As new Barcelona coach Ronald Koeman looks to shake up his team tactically and individually, a new midfield set-up could be the key for Barça’s success.
As the years go by, football, like everything else in the world, continues to grow, change, and redevelop. The sport, as it stands, has trickled down from a time when the only method to score was to let the quick chap on the wing cross it to the tall, strong bloke in the centre so he could head it home. Well, now the swift man with a rusty beard and number 10 on his back just dribbles past five and bends it into the corner of the net.
These innovations have not been solely on the style of the game, or the rules, but has also seen the emergence, and modification in positions/roles. For example, ten years back, it would have been hard for you to track the use of ‘inverted fullbacks’ in any team until Pep Guardiola started implementing them in his Bayern Munich and eventually with Manchester City. They were invented to create numerical superiority in midfield when holding possession. Similarly, in recent years we have seen a rise in other hybrid positions, one of them being the hybrid 8/10.
During the 2000s, the 4–2–3–1 gained a lot of popularity with the likes of José Mourinho’s treble-winning Inter Milan to World Cup finalists the Netherlands implementing the same. In this formation, the player in the middle, behind the striker is typically referred to as then no. 10 or the attacking midfielder. Its job – while different in different countries and systems – is to add a surplus attacking threat, which can either come in the form of goals (Frank Lampard at Chelsea), or a more creative presence (Mesut Özil at Real Madrid).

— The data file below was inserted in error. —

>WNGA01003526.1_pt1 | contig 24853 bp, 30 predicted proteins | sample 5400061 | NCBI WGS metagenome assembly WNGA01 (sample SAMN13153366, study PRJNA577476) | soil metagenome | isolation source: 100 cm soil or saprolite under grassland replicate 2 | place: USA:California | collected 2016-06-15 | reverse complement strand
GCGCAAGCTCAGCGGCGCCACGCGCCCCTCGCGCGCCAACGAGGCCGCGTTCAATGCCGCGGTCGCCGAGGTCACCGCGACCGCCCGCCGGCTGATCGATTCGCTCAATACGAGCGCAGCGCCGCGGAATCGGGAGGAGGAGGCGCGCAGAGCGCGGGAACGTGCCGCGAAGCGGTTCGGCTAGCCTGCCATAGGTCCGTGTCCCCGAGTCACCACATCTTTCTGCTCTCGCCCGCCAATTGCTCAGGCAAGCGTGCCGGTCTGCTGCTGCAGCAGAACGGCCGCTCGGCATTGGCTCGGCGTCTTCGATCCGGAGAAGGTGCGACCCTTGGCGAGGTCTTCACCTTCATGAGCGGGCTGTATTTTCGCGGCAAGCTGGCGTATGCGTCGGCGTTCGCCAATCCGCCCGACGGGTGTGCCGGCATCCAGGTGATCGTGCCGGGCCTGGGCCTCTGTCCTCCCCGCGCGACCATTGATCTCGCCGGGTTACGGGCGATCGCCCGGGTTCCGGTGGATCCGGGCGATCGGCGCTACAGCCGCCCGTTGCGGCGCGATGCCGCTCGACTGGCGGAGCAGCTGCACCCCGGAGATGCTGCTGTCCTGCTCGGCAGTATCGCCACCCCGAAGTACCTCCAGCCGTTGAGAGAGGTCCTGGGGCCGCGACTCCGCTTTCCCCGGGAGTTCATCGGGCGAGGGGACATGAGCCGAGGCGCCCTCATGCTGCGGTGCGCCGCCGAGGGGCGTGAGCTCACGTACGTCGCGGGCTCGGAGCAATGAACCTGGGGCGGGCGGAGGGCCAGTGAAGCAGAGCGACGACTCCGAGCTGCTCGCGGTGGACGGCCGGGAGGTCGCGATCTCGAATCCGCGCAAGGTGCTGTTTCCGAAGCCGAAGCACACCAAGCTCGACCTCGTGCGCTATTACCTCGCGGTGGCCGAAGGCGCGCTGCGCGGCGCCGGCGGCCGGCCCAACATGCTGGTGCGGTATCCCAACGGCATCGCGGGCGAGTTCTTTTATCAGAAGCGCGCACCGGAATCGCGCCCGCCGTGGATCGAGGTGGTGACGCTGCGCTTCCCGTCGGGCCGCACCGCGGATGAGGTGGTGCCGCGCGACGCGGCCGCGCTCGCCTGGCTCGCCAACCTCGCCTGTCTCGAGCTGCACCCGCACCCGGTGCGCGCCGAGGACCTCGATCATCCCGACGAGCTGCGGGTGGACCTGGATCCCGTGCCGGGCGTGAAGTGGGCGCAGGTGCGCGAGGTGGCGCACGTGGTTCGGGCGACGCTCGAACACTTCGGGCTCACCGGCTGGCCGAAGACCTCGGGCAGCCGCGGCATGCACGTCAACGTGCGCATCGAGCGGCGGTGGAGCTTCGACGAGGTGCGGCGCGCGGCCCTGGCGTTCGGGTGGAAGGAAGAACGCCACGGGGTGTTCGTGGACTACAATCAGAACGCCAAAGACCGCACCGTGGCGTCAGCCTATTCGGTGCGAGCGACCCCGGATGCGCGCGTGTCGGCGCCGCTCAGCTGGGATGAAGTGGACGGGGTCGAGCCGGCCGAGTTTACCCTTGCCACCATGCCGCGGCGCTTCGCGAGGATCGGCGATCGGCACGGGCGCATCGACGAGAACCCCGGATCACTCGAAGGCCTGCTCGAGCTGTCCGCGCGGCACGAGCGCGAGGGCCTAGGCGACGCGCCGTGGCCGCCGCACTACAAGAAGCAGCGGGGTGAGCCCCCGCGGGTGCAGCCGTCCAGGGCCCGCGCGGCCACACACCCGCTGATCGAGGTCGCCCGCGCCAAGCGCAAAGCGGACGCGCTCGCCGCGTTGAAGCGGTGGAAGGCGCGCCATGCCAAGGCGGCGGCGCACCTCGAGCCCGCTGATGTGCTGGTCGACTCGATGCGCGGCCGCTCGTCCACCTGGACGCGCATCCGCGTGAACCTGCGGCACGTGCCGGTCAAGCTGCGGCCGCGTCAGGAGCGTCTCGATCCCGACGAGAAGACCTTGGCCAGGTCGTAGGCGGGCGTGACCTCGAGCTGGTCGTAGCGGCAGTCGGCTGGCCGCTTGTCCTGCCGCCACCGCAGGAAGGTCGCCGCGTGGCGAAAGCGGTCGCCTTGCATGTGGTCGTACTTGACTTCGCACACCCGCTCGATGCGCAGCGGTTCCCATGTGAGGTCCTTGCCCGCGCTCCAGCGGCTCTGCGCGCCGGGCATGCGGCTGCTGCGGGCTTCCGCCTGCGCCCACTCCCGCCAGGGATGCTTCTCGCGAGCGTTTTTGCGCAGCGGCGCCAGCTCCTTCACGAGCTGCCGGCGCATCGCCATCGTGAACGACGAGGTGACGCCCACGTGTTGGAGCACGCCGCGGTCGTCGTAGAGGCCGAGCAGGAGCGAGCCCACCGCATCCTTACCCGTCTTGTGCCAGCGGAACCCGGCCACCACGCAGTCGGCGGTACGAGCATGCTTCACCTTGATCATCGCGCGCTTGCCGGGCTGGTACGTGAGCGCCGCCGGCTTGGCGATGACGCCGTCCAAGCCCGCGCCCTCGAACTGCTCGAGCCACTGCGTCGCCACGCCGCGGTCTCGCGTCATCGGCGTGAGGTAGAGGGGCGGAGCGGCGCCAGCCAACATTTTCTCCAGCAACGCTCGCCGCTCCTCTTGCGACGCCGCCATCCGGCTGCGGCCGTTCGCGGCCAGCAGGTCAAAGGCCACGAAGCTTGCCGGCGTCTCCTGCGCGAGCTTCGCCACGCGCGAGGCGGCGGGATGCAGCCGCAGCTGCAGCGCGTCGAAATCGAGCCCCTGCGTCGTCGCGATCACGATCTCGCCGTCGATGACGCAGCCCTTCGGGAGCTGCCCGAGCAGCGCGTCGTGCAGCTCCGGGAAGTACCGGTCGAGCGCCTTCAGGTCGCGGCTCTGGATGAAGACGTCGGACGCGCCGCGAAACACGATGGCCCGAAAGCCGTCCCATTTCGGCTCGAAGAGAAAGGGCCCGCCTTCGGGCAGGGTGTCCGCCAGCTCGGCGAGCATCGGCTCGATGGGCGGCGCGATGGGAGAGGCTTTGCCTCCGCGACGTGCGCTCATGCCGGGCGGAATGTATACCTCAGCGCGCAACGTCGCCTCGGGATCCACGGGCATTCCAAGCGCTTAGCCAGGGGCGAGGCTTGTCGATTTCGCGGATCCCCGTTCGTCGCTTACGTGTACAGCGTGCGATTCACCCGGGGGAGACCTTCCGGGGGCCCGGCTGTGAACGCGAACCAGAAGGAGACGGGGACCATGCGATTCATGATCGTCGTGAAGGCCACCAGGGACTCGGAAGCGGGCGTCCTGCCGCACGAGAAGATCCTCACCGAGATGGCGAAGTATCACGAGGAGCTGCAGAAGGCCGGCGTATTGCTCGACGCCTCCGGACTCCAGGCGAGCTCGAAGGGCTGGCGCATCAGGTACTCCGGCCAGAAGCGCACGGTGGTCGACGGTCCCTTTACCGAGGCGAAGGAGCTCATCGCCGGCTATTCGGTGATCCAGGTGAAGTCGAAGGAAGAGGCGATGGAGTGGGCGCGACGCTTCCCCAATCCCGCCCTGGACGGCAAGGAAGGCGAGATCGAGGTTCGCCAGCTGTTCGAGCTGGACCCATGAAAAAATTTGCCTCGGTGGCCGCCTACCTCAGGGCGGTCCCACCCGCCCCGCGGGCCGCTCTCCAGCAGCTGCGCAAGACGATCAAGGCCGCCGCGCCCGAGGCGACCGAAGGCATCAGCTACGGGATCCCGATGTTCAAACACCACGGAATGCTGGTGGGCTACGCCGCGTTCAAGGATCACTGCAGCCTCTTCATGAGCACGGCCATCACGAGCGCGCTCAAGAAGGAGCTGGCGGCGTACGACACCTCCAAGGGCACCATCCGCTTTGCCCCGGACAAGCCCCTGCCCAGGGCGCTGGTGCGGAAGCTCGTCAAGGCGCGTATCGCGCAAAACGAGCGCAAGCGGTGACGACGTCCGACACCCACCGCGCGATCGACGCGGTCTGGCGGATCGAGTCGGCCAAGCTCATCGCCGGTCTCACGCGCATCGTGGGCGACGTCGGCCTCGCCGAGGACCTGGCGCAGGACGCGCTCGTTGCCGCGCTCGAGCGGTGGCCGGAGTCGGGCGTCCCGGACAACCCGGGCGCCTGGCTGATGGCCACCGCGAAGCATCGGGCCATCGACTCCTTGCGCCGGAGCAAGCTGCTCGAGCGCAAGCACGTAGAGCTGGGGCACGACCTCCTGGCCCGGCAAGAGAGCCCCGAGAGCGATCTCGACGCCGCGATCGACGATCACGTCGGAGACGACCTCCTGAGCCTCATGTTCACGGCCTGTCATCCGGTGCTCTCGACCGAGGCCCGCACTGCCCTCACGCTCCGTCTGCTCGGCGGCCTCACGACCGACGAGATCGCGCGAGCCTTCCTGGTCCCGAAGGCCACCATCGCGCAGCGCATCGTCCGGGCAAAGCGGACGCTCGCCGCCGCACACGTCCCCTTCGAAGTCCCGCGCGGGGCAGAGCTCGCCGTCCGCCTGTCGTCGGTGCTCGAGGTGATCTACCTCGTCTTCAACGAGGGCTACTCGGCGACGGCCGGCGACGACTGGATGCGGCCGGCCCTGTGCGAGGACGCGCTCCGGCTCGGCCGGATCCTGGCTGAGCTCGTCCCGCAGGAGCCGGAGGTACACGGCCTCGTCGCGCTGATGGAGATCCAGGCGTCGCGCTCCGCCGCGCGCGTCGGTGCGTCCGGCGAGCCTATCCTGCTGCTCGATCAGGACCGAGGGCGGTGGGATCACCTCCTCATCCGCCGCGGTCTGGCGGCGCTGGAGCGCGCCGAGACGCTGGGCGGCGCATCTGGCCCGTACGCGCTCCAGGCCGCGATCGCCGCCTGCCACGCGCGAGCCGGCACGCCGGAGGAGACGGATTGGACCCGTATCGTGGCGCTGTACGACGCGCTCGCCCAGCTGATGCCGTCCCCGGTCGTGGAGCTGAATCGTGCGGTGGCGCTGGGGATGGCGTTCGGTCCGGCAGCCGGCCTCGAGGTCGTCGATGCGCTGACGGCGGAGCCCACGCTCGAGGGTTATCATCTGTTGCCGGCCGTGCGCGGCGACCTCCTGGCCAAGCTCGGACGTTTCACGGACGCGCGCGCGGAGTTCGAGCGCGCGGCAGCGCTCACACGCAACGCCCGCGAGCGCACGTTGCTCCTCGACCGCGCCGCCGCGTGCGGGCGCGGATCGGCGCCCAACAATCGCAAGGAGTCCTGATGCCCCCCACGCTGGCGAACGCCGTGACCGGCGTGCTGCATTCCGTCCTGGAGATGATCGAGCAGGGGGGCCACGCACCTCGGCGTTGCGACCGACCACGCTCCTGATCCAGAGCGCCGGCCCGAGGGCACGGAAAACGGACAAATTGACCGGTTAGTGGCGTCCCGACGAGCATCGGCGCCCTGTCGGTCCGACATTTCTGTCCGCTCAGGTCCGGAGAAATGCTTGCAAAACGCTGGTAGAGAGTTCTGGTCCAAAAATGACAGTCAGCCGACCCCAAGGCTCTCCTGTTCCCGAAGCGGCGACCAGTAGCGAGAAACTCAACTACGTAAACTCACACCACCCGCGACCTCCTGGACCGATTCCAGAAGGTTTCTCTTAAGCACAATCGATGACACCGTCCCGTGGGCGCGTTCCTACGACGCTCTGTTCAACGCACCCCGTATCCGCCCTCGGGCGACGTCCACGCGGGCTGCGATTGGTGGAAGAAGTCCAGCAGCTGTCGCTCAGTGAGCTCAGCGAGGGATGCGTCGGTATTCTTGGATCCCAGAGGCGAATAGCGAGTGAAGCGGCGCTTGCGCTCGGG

Behind them, lies the 8 – the hardworking player who does everything. He can control the speed of the game, run from box-to-box, and steadies the ship for the team. Xavi Hernández, Gareth Barry, Steven Gerrard among so many others are well-known examples.
While the prominence of the 8 remains quite celebrated till date, the use of a natural 10 may die out now that wingers, central midfielders, and even strikers have started assuming a more creative burden in attack while supplementing the defence. This also helped teams cover more areas on the pitch, including out wide and half-spaces. Therefore, the role of the hybrid 8/10, like all others, was borne from changes to tactical culture.
Barcelona need to bring back the Cesc Fàbregas’ style 8/10 role for next course | Photo by David Ramos via Getty Images
It is easy to spot its implementation in European football since 2013, with prime example during that time being Cesc Fàbregas in Gerardo Martino‘s Barcelona, Toni Kroos in the initial stages of the 2013/14 season under Pep or Oscar at Chelsea. To take a closer look at the role, let us take Fàbregas as an example.
To cope with the absence of an injury struck Lionel Messi, Tata Martino started to move Andrés Iniesta to the left wing. Subsequently, Fàbregas, who had rich history playing across the midfield, was stationed at the left-of-centre of the midfield trio along with Sergio Busquets and Xavi.